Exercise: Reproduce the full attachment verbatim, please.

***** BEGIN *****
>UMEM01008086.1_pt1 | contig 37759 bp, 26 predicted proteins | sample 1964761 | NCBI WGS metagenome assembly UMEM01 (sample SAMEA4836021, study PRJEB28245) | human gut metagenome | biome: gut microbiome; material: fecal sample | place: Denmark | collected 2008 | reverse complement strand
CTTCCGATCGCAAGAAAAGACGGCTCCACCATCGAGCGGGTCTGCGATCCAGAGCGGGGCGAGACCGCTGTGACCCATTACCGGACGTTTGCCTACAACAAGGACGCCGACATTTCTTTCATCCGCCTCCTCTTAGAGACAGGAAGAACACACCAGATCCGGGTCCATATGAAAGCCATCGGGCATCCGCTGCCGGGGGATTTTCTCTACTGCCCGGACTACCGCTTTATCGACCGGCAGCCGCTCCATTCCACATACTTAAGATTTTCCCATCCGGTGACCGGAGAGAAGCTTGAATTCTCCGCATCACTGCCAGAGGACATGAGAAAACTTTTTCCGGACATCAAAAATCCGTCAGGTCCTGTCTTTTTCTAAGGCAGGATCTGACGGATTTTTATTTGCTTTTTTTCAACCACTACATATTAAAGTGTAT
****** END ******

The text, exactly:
>UMEM01008086.1_pt1 | contig 37759 bp, 26 predicted proteins | sample 1964761 | NCBI WGS metagenome assembly UMEM01 (sample SAMEA4836021, study PRJEB28245) | human gut metagenome | biome: gut microbiome; material: fecal sample | place: Denmark | collected 2008 | reverse complement strand
CTTCCGATCGCAAGAAAAGACGGCTCCACCATCGAGCGGGTCTGCGATCCAGAGCGGGGCGAGACCGCTGTGACCCATTACCGGACGTTTGCCTACAACAAGGACGCCGACATTTCTTTCATCCGCCTCCTCTTAGAGACAGGAAGAACACACCAGATCCGGGTCCATATGAAAGCCATCGGGCATCCGCTGCCGGGGGATTTTCTCTACTGCCCGGACTACCGCTTTATCGACCGGCAGCCGCTCCATTCCACATACTTAAGATTTTCCCATCCGGTGACCGGAGAGAAGCTTGAATTCTCCGCATCACTGCCAGAGGACATGAGAAAACTTTTTCCGGACATCAAAAATCCGTCAGGTCCTGTCTTTTTCTAAGGCAGGATCTGACGGATTTTTATTTGCTTTTTTTCAACCACTACATATTAAAGTGTAT